Beau’s screams echo through the night, and total chaos breaks out all at once.
Firemen rush onto the porch, throwing the wood off to the side. Two of them drape a blanket over Beau and another pulls Leila out from underneath him.
A hose is pulled out, and I can see two of the firemen spraying Beau. The fire that was just on his back is immediately put out.
I remember my mother once saying that to stop a burn you have to cool the skin.
The hose shuts off and is thrown down. The paramedics move frantically around him. Two of them begin to cut away his clothes, making him naked. A third shoves something down his throat. And a fourth pulls an IV and hooks it up to his arm.
Please don’t let him die.
Silent sobs are now pounding through my chest.
More rescue vehicles arrive, with their lights flashing. People are racing around in every direction, and I realize not one person has seen me or said anything to me.
A siren shrieks, and I jerk at the piercing noise as an ambulance speeds off down the street. They must have Leila.
“Matt, run,” my dad snarls at me through gritted teeth. Has he been standing next to me this entire time?
I blink up at him. I still can’t move, and that’s when he shoves me. Stumbling backward, I catch my balance and look back at the scene before me once more.
Beau is being lifted and placed on a gurney as they continue to hover over him. The hoses are back out and, from multiple directions, the house is being sprayed.
“Matt, I said to run!” He shoves me again, and that’s when it clicks; I really do have to get out of here.
Turning, and never looking back, I head for the beach.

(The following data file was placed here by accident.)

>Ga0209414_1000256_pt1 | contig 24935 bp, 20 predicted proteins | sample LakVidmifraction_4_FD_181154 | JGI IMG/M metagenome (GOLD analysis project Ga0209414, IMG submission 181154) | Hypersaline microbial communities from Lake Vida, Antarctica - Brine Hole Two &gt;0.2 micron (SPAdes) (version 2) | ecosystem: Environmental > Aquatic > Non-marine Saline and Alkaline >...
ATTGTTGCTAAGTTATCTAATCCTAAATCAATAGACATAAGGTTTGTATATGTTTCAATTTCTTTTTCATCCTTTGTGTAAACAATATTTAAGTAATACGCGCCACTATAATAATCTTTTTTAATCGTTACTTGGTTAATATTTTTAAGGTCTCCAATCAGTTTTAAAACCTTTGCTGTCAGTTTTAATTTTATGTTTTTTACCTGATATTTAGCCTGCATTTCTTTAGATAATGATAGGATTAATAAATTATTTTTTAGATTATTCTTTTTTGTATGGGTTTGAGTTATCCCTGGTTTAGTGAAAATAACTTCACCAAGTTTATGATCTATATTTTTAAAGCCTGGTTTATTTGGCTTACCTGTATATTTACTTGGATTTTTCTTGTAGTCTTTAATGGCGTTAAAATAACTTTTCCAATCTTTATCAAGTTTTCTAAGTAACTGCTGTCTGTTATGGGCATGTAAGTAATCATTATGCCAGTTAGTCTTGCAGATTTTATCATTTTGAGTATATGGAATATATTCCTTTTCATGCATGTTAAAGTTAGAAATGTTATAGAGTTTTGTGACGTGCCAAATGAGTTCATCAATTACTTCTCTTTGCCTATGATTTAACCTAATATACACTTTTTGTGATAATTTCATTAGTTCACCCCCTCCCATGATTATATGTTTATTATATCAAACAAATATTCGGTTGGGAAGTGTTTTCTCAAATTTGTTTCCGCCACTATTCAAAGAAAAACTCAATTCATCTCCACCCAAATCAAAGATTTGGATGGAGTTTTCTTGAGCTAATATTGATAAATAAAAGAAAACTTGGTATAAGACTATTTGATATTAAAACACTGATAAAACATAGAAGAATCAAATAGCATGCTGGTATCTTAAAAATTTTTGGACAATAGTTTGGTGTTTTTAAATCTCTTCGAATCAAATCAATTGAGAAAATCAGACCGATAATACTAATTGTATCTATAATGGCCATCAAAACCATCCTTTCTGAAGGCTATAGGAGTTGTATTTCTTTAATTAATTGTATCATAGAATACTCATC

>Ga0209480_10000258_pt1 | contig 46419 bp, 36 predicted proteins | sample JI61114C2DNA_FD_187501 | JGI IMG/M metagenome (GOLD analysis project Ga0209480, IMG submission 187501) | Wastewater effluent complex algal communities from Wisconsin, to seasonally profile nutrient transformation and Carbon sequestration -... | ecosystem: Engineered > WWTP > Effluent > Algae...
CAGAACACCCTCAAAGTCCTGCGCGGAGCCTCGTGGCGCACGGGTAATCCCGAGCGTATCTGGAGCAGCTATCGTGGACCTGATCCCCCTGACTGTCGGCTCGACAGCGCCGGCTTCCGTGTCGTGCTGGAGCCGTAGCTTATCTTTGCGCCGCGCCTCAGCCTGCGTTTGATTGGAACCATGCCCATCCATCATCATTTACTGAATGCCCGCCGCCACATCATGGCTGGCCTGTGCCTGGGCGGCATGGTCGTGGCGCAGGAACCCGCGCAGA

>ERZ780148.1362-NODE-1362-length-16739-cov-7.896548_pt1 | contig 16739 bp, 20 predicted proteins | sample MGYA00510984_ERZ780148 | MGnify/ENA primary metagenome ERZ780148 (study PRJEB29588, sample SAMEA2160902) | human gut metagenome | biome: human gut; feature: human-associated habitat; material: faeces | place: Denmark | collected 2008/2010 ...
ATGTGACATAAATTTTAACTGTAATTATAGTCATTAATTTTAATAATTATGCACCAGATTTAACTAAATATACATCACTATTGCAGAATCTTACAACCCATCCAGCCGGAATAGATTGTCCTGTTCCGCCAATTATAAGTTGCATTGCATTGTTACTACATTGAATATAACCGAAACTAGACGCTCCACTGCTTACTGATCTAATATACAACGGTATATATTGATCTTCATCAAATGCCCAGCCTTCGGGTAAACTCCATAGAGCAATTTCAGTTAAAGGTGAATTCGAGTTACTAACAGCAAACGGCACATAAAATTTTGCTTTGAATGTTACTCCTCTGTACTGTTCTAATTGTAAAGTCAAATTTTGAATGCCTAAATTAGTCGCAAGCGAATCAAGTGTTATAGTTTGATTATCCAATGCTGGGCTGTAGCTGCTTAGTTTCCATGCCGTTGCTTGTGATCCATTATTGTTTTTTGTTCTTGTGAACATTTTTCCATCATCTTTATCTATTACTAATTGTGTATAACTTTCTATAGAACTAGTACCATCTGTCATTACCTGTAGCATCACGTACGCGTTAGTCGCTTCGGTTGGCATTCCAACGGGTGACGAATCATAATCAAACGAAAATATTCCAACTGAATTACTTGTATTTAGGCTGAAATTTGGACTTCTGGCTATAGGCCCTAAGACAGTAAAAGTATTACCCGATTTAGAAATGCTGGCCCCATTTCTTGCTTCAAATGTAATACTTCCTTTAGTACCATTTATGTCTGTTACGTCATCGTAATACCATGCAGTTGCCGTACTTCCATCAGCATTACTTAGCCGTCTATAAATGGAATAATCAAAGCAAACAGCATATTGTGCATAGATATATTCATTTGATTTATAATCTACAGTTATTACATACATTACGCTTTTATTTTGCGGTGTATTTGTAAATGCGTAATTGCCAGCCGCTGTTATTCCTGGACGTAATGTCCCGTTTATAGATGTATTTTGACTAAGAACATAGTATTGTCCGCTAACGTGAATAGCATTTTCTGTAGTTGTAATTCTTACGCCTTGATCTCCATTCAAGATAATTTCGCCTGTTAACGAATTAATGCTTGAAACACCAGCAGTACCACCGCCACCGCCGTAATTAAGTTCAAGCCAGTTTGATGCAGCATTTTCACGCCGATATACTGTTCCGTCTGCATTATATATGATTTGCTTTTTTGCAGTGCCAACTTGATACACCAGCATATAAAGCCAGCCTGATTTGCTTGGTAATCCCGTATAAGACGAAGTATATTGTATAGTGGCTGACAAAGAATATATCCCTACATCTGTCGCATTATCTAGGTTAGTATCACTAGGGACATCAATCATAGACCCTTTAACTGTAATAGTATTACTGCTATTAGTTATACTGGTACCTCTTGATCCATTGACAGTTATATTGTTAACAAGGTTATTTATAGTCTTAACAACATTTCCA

Putting one foot in front of the other, I start running. Over the dunes and into the sand, I push as hard as I can. With tears streaming down my cheeks, visions of the fire play out before me. Gasping for air, the smell of smoke fills my senses. I didn’t notice it before, but now it is so strong I almost gag. Wiping my nose with the back of my hand, I desperately try to find some fresh air. But no, there it is again, that smell. It’s on my skin. It’s like it isn’t just following me, but now permanently a part of me. Charging into the water, I dive under, into the silence. My hands run over my arms, my face, and through my hair. I’m frantic, and I have to get rid of the smell.
Washing up onto the shore, I curl up into a ball on the wet sand. My heart is broken for Beau and I’m so afraid; so very afraid. He’s the one and only person who has ever shown me love, and the thought of losing him paralyzes me with fear. My sobs are still silent. I’ve been taught not to make a sound. But they hurt so much. Without a voice, I mouth his name over and over again. I just want Beau. I need Beau. He’s the only one who can make this all better, and make everything about this dreadful night disappear.
But he isn’t here, and he can’t be.
With my eyes pinched shut, the smell of smoke in my nose, and the feel of a nonexistent heat against my skin, I know. I know it with a certainty that has robbed me of my voice and permeated itself into my pores that, no matter what, everything about this night will be . . . unforgettable.